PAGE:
My life, like other people’s, has been peppered with its fair share of human tragedies. I don’t go to school reunions but I notice the student lists from my scholastic years are ones of diminishing returns. I never know what has happened to the names that are marked ‘deceased’ or, euphemistically, ‘no longer with us’ or ‘passed away’. There are always the accidents, the terminal diseases and illnesses, deaths due to unexplained causes and then there are the suicides.
It doesn’t matter that people gloss over suicides, there is always the niggledy question as to why did they do it? The how matters only because of the shock that attends suicides and is mentioned in hushed terms and then again in legal terminology at the Inquest held after the post mortem.
The why is the question in everyone’s mind, usually the first thing to be voiced and it is said in wringing tones of bafflement, non-understanding and distress. Except for those who know what despair can be and how unanswerable that question of ‘why’ actually is.
While this may be a blog post about suicide, there is another dimension to it. It is an acknowledgement of the life of my hairdresser who killed herself last week.
She was a terrific woman, younger than I am, single with a gorgeous little daughter. She also had the sort of oomph that I appreciated and was drawn to. She had her own business and, with it, a strong personality. She and I were just starting to reveal ourselves to each other and I was so looking forward to watching her laugh about my life’s disclosures and being able to laugh with her about her own. Wry, self-deprecating humour is so binding. As I say, she was good.
I saw her once a little contemplative and she told me she was concerned that she wasn’t thinking positively or helpfully. I lent her a book called A Mind of Its Own : How your brain distorts and deceives by one Cordelia Fine (what a fine name!). It is a well written and researched book with a quirky style about the way we use and abuse our minds and how we are used and abused in turn by our minds. What we think and why; how we deceive ourselves and why and how that 3lb bulk of tissue between our ears can let us down.
The next time I saw her she was happy and beckoned me into her salon. She introduced me to her daughter and her daughter’s dad; told me she loved my blog and its irreverence; that she was half way through Fine’s book and thoroughly enjoying it. She had a good bounce to her. She gave me a quick hug before we parted and I would not see her again.
A week later, I phoned her to make an appointment so the hunter gatherer could have his locks trimmed and tidied. She was fine with that – told me to give her half an hour to get organised; something was wrong with the salon phones. Not a problem. The appointment was kept, his hair was cut and jokes were made. That night she was unable to continue.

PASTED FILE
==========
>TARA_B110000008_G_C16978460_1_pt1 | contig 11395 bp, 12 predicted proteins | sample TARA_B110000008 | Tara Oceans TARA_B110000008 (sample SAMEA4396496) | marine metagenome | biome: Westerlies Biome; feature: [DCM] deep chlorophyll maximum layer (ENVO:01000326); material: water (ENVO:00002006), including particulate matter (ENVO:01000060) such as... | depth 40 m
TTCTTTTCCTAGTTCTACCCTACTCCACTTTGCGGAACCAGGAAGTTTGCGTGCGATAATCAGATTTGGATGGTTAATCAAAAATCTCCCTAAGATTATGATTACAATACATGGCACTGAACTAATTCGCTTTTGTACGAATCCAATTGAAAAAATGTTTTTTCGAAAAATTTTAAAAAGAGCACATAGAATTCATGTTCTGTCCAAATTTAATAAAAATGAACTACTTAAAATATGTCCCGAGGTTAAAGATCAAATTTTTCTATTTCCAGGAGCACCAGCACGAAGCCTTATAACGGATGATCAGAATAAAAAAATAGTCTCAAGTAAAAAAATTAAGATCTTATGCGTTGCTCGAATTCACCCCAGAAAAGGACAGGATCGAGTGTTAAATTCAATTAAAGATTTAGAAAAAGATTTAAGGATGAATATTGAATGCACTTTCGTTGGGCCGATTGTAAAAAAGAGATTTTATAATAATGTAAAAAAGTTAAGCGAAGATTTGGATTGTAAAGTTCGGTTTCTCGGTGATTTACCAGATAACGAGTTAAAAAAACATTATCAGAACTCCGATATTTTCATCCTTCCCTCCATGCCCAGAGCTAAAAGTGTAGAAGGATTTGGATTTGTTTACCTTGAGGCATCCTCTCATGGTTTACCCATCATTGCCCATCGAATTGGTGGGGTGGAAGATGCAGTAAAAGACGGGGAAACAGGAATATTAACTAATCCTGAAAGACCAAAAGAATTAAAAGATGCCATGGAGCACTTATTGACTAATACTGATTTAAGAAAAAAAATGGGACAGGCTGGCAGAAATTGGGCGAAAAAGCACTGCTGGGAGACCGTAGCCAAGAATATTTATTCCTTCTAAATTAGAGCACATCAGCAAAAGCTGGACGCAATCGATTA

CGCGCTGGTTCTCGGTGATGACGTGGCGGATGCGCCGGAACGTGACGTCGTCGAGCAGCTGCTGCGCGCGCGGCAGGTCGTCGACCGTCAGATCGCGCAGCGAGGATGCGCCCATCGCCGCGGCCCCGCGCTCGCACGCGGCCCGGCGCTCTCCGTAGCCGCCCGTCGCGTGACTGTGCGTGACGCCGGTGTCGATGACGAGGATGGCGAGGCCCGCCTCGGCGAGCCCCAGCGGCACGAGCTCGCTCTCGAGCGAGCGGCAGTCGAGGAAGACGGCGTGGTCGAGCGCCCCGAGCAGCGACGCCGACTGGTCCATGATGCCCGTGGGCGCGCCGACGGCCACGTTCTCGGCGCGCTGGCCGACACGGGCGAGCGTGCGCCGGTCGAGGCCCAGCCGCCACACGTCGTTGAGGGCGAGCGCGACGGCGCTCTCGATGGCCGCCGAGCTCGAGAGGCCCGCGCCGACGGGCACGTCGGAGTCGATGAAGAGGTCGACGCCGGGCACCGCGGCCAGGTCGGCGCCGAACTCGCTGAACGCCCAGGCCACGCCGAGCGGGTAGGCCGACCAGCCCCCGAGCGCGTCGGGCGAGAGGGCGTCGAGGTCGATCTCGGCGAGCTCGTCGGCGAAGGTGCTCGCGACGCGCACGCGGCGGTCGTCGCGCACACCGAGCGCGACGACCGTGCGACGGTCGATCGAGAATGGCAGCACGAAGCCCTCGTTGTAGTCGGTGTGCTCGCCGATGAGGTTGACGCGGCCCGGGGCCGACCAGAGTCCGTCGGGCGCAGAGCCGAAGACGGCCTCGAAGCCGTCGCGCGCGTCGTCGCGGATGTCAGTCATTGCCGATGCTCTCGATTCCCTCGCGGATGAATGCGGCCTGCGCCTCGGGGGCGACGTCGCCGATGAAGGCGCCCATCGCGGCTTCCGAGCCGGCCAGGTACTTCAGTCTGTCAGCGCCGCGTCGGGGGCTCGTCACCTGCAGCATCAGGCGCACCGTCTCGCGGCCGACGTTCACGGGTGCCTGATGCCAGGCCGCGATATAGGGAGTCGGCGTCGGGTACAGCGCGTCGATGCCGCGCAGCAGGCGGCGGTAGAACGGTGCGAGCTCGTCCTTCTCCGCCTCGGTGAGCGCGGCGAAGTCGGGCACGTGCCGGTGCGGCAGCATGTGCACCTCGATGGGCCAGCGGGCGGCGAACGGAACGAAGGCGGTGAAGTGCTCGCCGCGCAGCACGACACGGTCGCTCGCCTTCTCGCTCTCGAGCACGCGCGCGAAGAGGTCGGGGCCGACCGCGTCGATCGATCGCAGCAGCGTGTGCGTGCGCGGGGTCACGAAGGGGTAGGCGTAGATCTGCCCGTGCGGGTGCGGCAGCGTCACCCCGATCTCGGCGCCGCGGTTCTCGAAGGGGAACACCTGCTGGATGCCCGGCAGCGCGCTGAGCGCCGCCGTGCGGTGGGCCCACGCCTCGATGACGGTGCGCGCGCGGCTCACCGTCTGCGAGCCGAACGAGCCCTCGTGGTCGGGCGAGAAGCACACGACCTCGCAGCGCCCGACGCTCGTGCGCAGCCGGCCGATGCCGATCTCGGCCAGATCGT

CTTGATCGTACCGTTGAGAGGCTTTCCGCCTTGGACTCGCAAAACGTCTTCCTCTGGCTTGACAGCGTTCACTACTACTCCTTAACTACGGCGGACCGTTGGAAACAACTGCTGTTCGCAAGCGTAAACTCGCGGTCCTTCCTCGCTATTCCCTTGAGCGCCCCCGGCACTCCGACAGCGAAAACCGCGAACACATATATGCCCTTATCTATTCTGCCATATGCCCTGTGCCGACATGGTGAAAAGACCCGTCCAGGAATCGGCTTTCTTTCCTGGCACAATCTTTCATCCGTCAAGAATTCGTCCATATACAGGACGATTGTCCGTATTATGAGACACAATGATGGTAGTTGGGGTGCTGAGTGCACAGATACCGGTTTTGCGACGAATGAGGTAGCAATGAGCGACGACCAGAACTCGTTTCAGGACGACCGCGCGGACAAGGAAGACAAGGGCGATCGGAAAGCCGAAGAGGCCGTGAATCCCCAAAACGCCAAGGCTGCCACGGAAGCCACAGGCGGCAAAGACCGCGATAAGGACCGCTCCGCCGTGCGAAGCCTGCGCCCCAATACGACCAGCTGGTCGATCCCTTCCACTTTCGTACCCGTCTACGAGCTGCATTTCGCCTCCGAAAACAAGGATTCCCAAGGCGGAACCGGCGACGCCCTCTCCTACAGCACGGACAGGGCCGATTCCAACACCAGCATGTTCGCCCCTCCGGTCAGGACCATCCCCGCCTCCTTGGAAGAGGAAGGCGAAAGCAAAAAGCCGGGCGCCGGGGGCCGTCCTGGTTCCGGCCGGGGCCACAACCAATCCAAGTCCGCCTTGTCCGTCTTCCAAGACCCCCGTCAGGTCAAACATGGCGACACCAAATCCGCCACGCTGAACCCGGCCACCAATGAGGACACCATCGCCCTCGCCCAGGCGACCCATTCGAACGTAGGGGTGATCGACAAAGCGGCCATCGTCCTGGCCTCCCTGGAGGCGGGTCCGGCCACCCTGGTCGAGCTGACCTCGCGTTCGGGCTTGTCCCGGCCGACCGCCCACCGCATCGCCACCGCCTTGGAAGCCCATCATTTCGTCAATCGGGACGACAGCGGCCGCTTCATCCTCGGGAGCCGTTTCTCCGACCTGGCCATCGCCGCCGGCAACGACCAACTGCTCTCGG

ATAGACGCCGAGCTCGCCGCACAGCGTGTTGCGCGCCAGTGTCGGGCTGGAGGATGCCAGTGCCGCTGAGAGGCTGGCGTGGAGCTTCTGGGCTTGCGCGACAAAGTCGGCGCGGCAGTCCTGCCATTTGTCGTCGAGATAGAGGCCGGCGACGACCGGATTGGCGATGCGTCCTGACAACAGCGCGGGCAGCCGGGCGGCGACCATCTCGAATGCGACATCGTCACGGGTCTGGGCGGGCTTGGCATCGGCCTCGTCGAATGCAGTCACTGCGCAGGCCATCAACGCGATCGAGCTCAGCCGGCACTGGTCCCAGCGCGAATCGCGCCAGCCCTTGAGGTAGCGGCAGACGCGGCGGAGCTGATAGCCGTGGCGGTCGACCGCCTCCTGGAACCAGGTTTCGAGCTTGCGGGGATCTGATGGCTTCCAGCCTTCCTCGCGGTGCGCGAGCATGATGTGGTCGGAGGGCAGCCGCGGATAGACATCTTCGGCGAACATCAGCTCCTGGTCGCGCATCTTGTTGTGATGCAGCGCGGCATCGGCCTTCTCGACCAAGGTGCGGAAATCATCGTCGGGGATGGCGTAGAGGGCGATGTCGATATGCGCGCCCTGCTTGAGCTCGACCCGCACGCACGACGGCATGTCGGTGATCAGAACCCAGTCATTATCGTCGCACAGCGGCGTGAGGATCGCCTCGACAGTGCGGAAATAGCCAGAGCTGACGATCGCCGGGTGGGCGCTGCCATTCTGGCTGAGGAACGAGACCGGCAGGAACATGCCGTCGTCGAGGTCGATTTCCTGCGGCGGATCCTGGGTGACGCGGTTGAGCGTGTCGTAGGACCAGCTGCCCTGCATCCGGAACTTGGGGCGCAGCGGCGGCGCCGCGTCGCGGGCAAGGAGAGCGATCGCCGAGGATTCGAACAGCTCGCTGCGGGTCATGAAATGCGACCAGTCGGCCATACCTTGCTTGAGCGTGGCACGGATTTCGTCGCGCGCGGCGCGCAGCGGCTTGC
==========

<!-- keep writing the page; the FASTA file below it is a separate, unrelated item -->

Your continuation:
I have been here before. My husband of four years suicided in 1966 leaving me with the enormous problem of trying to make the sort of sense of this tragedy that would allow me to live and look after our 2½ year old son without descending into guilt and drug dependence. It is a very big ask.
Now my hairdresser’s family has this same enormity to deal with. It is still a very big ask.
It used to be called manic depression and is now called bipolar disorder. The problem with renaming medical symptoms is that current naming tends to smooth over the unadulterated horror of what can happen. I have known a couple of manic depressives. I was utterly out of my depth. The manic phase was so uncontrollable that I had nothing of substance to offer and the same happened when the depression took hold. I have watched, pretty helplessly, while a couple of my friends have terminated their lives. There is one still alive and married to a good woman. I hope he survives. I hope she does!
I am the sort of person who likes to build my knowledge through research and peer reviewed data. It is of little help though when confronted with human problems of interaction and having to cope on a minute by minute basis. While neuroscience and fMRI research is detailing the way our brains work, there will always be the problem of what do you do now when time is of the essence.
Meanwhile there are people whose brains tell them that they are worth nothing and that everyone would be better off if they were dead. That because they are useless and feel they can do no good whatsoever; that no one can talk them out of this awful neurological state and feel the world would be better off without them. And so they die.
What else can I say? I, like all of us, feel helpless in the face of such determined destruction. I wish I could stop this senseless waste. But I know I can’t.
So, farewell my dear as I fare welled my husband and others in my life. You live on because my and others’ memories keep you alive; for the rest of the short time of our lives at least.